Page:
06 Mar Inside the mind of a music critic: an interview with Ear To The Ground’s Greg Jones
“I will listen to 200 bands today,” Greg Jones smiles, sipping from a custom Ear To The Ground coffee mug, a gift from his wife. “We get the rumblings before the rest of the world, and I want to cover someone before they take off.”
The music reviewing blog, Ear To The Ground, humbly started between Greg Jones and his friend Casey Karger, going back and forth to share music with each other – both of them have a leaning towards folk, roots and indie rock. Eventually, they came up with the idea of making their discoveries public, and so the blog was launched. With the addition of Matt Simon as co-editor and business partner, Ear To The Ground became a registered business in the state of Ohio, USA, in the fall of 2016, and receives a minimum of 50 music submissions per day.
Of those, about 20-30 are emails from PR companies who got Greg’s name off a list, and have just copy-and-pasted it into their template they send to every music blog. Those emails are usually deleted. Ear To The Ground used to accept email submissions from independent artists when they were smaller. At their current size, Ear To The Ground now accepts submissions exclusively through SubmitHub. This service offers two tiers to musicians seeking blog coverage for their latest release: premium (where the artist pays $1 but gets feedback faster) and standard (free) – Greg and his team receive around 20 premium requests and 40 standards every day, and they provide feedback to everyone, even those who don’t get selected for in-depth coverage.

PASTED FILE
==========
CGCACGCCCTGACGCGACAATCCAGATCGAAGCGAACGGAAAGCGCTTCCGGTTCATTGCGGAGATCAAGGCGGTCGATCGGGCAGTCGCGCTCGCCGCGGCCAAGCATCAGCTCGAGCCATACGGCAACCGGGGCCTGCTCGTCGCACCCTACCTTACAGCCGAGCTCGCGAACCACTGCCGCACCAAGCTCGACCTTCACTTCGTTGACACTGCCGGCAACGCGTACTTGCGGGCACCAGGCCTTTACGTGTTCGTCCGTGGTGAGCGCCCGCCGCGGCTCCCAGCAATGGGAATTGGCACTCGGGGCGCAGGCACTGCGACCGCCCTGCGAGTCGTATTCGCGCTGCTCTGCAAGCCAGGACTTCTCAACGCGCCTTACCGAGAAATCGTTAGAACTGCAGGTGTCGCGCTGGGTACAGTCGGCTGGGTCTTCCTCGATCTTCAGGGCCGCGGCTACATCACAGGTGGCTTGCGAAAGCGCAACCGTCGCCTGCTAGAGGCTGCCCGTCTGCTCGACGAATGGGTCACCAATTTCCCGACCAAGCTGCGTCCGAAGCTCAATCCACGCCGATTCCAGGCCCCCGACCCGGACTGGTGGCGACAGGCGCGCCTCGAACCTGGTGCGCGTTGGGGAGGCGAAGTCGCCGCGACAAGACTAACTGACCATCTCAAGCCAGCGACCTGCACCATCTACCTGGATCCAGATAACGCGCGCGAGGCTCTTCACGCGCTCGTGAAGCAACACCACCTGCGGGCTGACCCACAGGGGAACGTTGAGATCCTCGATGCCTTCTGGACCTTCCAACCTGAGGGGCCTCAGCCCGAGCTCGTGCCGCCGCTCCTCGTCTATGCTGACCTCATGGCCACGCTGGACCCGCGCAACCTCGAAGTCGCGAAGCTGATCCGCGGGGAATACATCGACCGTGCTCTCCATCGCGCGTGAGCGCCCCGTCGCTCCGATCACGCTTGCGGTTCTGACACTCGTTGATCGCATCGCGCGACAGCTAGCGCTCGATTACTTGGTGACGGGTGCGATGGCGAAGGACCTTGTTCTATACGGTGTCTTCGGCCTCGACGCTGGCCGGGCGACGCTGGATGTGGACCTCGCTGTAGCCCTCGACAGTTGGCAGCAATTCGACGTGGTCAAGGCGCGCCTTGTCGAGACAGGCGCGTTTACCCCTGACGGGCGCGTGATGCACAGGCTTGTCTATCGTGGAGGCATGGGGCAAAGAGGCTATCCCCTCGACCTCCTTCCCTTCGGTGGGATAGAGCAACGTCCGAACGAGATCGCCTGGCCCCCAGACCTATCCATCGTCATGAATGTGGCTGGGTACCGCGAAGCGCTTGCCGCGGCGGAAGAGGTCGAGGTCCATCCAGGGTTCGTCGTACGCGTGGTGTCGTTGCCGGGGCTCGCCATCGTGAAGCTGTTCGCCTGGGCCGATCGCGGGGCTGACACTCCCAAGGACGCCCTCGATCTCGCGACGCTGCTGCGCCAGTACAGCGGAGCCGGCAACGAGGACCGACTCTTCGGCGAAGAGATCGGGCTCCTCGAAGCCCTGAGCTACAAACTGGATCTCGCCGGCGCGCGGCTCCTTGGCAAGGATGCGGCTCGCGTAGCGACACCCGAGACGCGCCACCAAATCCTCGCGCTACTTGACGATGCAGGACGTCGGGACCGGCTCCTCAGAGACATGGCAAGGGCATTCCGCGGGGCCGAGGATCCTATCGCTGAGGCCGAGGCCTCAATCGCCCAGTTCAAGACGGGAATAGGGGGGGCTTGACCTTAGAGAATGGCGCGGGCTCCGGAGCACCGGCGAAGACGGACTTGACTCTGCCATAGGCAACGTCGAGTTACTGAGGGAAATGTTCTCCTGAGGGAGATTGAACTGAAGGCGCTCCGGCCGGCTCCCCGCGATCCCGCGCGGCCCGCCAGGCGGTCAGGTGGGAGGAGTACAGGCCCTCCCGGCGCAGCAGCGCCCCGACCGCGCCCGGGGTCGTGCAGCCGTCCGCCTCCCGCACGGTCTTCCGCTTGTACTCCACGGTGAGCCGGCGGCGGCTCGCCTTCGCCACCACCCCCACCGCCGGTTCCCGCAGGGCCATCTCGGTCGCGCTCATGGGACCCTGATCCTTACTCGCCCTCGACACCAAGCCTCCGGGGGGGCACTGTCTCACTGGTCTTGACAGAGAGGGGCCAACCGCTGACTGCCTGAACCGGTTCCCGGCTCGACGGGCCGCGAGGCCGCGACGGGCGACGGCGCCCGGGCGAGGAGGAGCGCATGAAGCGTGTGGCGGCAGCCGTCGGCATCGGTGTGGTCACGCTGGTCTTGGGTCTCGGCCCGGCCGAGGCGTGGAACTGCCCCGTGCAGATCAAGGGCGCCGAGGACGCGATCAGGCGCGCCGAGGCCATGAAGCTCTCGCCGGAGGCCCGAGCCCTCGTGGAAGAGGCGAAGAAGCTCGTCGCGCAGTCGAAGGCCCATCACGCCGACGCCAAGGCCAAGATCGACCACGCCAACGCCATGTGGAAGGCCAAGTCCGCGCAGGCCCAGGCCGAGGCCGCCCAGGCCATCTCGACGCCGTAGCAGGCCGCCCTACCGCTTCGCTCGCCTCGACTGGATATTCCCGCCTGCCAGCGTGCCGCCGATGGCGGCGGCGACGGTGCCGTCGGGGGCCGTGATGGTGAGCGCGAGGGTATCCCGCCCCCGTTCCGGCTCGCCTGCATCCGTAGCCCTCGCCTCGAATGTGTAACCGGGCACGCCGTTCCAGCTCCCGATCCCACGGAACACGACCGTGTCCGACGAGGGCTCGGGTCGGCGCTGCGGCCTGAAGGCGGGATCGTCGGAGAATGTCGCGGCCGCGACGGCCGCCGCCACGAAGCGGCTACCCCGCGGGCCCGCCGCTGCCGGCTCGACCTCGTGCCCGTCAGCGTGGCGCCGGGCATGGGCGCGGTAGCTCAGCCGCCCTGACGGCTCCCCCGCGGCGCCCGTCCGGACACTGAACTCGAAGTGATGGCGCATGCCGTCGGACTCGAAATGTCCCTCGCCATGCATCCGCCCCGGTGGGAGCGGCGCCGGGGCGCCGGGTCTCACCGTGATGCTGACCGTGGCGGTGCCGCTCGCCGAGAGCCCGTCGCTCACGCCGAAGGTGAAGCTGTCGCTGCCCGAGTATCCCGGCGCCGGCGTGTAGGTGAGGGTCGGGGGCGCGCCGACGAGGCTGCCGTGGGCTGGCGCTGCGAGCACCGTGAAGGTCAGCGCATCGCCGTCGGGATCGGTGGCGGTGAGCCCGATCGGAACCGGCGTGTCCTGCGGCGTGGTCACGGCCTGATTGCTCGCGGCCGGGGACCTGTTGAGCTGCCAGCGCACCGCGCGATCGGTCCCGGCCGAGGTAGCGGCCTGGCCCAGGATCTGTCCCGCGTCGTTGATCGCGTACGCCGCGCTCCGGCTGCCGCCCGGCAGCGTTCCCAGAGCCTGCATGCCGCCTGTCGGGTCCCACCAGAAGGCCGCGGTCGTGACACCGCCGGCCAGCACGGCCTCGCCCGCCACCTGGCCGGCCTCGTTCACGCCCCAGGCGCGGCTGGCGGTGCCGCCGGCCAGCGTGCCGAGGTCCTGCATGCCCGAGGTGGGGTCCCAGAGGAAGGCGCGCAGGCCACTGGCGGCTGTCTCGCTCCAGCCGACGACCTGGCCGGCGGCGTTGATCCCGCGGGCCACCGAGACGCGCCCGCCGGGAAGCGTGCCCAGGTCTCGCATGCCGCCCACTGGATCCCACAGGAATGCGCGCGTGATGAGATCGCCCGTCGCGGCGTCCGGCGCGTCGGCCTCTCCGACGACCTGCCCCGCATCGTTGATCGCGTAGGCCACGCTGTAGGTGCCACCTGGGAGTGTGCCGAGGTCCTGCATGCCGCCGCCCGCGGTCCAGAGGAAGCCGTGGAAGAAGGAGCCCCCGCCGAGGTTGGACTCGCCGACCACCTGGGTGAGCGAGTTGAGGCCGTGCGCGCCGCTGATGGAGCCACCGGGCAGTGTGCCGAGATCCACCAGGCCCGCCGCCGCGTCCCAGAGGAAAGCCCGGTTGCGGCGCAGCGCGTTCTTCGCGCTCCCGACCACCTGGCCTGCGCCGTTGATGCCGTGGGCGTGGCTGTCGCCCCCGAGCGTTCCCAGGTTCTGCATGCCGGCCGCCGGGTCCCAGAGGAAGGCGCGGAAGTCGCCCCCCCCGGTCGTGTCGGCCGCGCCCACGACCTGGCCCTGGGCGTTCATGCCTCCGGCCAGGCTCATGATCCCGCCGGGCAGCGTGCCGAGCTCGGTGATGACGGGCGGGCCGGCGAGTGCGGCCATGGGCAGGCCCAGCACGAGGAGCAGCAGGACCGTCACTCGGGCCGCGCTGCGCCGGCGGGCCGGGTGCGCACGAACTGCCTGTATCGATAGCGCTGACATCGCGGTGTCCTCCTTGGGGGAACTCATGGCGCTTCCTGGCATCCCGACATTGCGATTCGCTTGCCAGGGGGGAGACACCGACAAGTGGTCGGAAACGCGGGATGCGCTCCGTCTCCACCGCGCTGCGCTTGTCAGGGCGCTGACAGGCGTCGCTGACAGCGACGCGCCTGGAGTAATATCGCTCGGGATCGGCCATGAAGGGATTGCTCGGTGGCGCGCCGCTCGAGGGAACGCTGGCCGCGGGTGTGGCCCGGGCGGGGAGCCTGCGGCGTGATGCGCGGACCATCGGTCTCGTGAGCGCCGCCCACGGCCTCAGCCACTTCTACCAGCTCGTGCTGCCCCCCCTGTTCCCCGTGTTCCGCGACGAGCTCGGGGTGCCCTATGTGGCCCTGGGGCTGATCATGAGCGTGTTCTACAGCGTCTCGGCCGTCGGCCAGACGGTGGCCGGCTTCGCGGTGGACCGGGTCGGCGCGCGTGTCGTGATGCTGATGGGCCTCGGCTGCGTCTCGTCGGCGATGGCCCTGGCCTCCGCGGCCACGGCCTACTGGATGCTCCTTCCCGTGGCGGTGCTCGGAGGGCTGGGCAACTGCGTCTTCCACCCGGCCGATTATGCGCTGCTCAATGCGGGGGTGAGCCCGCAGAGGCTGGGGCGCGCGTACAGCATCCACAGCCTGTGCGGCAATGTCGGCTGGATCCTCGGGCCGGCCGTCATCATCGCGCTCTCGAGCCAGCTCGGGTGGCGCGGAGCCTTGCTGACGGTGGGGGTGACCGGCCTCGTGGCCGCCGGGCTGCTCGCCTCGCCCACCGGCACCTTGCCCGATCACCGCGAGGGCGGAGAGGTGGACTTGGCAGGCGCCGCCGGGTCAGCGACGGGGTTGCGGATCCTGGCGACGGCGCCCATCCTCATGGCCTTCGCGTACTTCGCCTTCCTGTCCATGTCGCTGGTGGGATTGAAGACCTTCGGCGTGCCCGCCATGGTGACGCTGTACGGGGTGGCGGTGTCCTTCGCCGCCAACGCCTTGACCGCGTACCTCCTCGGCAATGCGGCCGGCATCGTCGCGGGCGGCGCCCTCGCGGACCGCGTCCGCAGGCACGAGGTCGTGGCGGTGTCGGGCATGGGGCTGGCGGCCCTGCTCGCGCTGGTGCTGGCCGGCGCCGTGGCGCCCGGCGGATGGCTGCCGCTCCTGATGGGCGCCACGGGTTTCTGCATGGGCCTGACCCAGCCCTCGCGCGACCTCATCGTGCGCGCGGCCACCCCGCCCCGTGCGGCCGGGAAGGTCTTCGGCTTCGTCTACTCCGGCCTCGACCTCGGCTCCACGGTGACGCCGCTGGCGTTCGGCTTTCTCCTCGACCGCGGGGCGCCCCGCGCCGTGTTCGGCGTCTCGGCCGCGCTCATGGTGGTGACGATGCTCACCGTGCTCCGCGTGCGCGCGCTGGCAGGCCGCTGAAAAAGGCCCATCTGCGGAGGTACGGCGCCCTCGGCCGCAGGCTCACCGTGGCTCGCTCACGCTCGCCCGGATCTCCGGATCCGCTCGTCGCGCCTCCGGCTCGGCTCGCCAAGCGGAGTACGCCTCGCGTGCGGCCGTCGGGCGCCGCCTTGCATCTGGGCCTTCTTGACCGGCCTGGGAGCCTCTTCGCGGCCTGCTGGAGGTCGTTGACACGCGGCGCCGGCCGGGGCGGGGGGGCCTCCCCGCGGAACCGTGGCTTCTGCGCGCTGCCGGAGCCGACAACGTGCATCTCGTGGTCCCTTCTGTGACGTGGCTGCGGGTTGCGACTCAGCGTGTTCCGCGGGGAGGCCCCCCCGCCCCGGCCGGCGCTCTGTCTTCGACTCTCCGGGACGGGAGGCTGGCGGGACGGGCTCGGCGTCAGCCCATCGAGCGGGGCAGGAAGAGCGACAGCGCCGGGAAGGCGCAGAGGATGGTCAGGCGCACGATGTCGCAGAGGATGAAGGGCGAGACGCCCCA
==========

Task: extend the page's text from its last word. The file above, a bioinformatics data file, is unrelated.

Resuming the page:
“It makes is easier for the blog to hear the submission, make a decision on it, and move on to the next one without having to compose a fresh email. Everything on SubmitHub makes it easier for us to deal with the volume of submissions we get.” From the submissions, he and his co-editor, Matt Simon, will cover about 15 a week (“daily coverage has been a dream of mine”). “We have a 9.3% acceptance rate,” Greg tells me. “SubmitHub calculates it for us.”
Part of the reason the acceptance rate is so low is because Ear To The Ground only writes positive reviews, something so refreshing in the age of reality TV train wrecks and sensational headlines. There really is no worth in tearing apart a band down the street with 300 Facebook likes. Instead, Greg and his team write long, eloquent reviews on their music, if they like it.
Here are some tips from Greg about features on review sites; not just his, but in general:
“Submit to blogs that make sense.” Greg recommends bands be very selective on who they submit to, genre and style wise.
Make listening smooth and easy by email. “Any excuse I have to delete that email, I’ll do it,” Greg warns in a good natured manner. Music critics of Ear To The Ground’s size don’t have time to email a band back, asking for the access code to their password-protected music.
Do your own fresh post. After being featured on a blog, Greg strongly advises artists to create their own social media announcement featuring a link to the article, as opposed to simply sharing or retweeting the blog’s announcement – this leads more traffic to the blog, especially from Facebook. It’s a simple courtesy that many musicians overlook accidentally.
At the end of the day, Ear To The Ground is a curator; the blog runs on passion. “It’s just like the blind audition on The Voice! We will listen to even the most mediocre submissions, because Ear To The Ground rewards genuine expressions of art,” Greg’s love for what he does shines through the video call. After all, the biggest thing that makes the music industry go ‘round is passion.